I went on a mission in one last attempt to find God .. it didn’t work out .. but since I was the rebel, every missionary came to me with their personal problems. I was like a kind of Mormon Yoda. I was shocked. There was so much gay sex (strike that) just sex going on, I thought I was back in Reno. When I got back home, I found out that it just wasn’t my mission, but EVERY mission. It was like an unholy plague of inappropriate touching.

    Not to mention all the famous gay Mormon leaders throughout the history of the church – or that Noah and his son were gay,– and really if you think about the whole chronology of the life of Christ .. I mean just think about it.

    Here’s what I’m saying. Relax – turn the Mormon dial from 11 to say 5.

  6. Tim

    I believe God would have us to love our daughters just the way they are.

  7. Karen Staab

    There is a fundamental error in the thinking of this mother, and I believe that until she realizes that her premise is inacurate, she will have trouble growing emotionally, as her daughter clearly is doing. Homosexuality is not a “lifestyle.” We are born with a range of sexual feelings and gender identifications. We are very fortunate that in this country we have the freedom – always under threat from people who see only black or white on a number of issues – to think and read and explore deeply in order to understand the world around us. My mother was raised Mormon in Newton, Utah. She was forced into a marriage with a man who was gay, although he was born too early to know that this was a perfectly fine way to be. She was very, very smart and when she got to and internationally recognized graduate school in biology, she understood both their unhappinesses and left the husband and the religion. She also abandoned the predjudices that came with her childhood religion. This was an important thing for her to do because she found herself studying in the South. My mother and my father(a born Southerner), who was also well-educated and wonderfully broadminded, recognized the horrors of discrimination and the intellectual falsehoods that were being taught as “truths”, just as homophobia is still taught today. They were early members of the “underground” civil rights movement in South Alabama. So I learned “at my mother’s knee” about discrimination and all the ways it can hurt both the object of the ill will and the person who is doing the hating. For it is hate. As soon as I moved to New York in the 1970s I stayed up to date on the cause of homosexual liberation, as did my brother and my sister. For we were brought up without prejudice, even tho we lived in a place and time where it was deeply embeded. I am so glad for this heritage, for I could welcome my Lesbian daughter – the most beautiful, spiritual, loving, giving child one could imagine – into this flawed and incredibly wonderful world. Love is all there is. Spread it.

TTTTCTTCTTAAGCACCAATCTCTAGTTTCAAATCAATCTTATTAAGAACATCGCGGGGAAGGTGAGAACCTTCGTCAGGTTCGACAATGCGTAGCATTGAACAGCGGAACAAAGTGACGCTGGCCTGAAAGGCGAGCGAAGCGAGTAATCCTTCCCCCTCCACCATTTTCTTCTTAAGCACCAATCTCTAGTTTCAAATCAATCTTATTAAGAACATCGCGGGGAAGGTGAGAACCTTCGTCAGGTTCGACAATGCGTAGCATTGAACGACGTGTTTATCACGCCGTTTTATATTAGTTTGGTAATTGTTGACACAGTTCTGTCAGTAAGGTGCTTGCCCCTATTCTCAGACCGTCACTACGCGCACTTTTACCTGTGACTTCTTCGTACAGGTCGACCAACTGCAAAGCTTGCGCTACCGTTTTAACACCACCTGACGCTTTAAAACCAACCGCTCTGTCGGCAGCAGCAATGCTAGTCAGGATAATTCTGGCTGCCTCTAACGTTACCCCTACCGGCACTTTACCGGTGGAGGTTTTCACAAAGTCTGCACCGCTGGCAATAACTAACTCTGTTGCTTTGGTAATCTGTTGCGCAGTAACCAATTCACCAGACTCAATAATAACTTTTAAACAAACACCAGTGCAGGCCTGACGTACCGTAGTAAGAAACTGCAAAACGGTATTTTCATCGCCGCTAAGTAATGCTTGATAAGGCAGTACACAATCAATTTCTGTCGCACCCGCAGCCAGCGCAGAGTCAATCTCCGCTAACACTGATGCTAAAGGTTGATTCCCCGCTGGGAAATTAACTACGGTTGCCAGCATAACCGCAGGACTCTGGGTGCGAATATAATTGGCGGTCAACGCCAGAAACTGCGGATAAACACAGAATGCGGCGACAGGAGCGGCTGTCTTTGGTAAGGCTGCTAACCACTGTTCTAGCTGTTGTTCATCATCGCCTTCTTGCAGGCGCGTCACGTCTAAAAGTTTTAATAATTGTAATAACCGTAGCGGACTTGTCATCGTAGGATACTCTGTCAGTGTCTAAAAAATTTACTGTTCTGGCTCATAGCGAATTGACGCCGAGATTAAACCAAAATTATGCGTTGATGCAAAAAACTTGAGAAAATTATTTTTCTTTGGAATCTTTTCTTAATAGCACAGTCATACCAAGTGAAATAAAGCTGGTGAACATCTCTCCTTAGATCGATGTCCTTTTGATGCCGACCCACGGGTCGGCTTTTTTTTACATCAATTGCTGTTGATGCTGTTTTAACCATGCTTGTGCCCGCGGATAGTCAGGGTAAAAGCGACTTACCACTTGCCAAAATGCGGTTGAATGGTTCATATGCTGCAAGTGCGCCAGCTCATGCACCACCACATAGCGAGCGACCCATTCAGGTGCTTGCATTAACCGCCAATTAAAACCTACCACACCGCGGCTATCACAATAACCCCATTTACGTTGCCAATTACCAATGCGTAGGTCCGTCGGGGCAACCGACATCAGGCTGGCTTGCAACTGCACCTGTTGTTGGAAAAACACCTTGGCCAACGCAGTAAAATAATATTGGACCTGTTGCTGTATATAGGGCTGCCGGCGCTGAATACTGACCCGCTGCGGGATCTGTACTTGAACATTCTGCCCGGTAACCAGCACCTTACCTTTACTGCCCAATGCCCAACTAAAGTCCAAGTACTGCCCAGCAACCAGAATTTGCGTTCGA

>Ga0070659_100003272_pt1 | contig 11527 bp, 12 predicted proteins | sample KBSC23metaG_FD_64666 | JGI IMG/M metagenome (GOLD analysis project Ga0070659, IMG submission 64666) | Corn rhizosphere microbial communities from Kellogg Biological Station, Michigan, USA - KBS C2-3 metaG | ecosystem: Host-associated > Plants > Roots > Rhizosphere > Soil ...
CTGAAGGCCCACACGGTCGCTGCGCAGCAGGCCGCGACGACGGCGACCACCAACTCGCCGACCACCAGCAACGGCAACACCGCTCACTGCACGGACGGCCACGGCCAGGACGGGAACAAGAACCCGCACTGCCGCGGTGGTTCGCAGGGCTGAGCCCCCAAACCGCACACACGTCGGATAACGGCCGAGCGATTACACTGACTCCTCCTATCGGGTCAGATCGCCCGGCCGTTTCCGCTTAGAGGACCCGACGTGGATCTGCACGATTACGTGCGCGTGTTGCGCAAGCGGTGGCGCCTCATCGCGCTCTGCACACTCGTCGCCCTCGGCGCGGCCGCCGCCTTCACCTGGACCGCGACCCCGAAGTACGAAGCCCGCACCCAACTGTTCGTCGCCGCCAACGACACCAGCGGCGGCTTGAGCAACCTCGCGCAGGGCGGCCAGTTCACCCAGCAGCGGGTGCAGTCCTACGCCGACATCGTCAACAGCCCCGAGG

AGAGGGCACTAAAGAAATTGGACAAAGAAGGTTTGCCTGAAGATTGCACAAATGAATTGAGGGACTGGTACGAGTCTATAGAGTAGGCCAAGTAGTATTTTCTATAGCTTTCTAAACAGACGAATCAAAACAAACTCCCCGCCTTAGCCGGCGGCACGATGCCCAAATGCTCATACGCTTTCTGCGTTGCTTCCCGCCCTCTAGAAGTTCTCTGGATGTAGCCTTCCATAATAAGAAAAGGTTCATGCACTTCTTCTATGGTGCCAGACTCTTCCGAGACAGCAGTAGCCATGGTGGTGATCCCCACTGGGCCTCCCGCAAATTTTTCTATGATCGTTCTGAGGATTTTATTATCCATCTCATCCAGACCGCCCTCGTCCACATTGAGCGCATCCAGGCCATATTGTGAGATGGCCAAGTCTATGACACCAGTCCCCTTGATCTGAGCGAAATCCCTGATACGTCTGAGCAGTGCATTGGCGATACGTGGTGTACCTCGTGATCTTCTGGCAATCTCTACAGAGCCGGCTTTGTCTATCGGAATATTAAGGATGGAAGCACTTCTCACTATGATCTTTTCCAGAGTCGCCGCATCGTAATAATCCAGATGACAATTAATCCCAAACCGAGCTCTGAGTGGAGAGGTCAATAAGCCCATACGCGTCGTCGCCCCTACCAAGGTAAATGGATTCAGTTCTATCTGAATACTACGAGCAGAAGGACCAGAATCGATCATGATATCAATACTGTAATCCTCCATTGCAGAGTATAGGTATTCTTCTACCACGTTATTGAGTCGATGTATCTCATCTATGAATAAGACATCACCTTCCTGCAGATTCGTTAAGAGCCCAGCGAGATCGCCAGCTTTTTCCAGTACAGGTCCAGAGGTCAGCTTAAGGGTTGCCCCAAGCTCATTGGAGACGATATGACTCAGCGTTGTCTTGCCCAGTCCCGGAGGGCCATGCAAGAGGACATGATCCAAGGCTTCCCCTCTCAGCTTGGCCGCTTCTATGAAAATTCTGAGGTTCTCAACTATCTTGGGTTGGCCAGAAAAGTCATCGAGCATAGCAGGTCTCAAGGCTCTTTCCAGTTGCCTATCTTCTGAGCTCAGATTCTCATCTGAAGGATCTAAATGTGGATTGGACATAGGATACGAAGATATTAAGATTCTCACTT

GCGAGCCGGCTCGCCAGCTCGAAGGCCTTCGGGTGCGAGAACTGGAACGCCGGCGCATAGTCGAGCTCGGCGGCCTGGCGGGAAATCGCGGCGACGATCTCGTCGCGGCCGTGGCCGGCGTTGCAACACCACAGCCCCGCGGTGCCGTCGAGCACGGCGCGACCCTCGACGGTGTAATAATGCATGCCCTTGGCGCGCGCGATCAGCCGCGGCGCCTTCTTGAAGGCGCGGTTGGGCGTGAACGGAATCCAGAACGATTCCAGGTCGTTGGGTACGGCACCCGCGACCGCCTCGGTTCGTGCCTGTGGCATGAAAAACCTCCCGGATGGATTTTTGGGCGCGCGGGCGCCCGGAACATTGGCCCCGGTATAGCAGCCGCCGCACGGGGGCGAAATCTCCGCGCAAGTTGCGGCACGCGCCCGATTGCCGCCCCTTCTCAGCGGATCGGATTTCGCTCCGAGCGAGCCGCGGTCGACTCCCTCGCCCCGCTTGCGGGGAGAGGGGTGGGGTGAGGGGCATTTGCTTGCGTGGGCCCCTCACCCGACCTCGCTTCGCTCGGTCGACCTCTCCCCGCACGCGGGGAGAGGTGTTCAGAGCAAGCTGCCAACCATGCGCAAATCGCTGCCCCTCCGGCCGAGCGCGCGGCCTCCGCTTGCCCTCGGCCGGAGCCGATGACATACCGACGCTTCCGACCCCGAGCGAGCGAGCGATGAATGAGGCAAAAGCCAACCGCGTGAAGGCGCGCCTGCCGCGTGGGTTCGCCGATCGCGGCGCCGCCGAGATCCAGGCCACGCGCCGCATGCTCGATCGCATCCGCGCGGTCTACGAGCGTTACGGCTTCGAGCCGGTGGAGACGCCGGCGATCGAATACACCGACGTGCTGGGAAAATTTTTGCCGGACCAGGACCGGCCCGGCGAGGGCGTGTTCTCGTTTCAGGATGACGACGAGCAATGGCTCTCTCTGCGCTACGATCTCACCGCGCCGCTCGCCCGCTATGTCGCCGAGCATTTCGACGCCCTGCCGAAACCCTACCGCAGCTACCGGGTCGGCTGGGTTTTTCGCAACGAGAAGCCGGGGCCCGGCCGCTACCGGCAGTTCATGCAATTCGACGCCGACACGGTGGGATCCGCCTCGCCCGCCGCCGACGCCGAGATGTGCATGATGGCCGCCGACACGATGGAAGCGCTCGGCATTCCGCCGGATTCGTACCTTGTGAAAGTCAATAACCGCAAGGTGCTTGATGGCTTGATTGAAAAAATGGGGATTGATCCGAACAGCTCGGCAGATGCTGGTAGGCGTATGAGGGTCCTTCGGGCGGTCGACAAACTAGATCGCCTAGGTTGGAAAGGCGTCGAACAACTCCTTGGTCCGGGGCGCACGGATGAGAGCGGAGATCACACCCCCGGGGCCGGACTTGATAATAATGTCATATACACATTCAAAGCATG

8. Friend

    I am not a Mormon but I know this is not a Mormon / gay issue. It is a traditional conservative / gay issue. My brother came out just after graduating college. It was difficult for my parents. But they made the decision that God would want them to love my brother no matter what. And if I were a Mormon, I think the teaching of the ‘eternal family’ would be my beacon. First, love. You don’t have to embrace the lifestyle yourself. Just love and accept your daughter and be kind to her partner. This is how my mom thinks of it: If you had to justify your actions would you rather say I choose to love and I loved someone who chose wrong; please forgive me. Or would you rather say, I chose to condemn and I condemned someone who I was supposed to love; please forgive me.

    • The eternal family doctrine really should be what they hold on to. The trouble with it (and you may be aware of this) is that we believe that one needs to live certain virtues and standards to enjoy the full extent of those blessings. Homosexuality is an ideal that doesn’t fit with that. I think the reality is that final judgment isn’t made by us and the most important thing to do is love your children regardless of the choices. I also don’t think it’s wrong to try to encourage your children to hold the same standards you hold. BUT, when the second starts undermining the first (particularly when the kids are now adults), it’s clear that the relationships will suffer and a well-meaning parent can do more harm than they ever realized.

  9. I grew up in a Christian household, not Mormon, and when I came out to my family I got only loving acceptance. The most touching for me, was the unconditional embrace from an older, conservative brother. One can never understand how important family acceptance is to a person who has struggled with the whole persona of being gay in a society and culture that is still not exactly welcoming. It’s incomprehensible to me how anyone can ostracise close family members based on their sexual orientation. That kind of ostracism is one of the really dark aspects of faith traditions that reflect the intolerance of many of those traditions towards their fellow humans.

    And please, don’t refer to gay persons as having a “lifestyle.” That is particularly irksome.

  10. Kris

    Dear DT:
    I truly believe that I was led to this question through an extreme quirk of fate, as I have never been on the Ask Mormon Girl site before, and I feel like I have some perspective on this issue as an active Mormon mother with over fifty years of experience.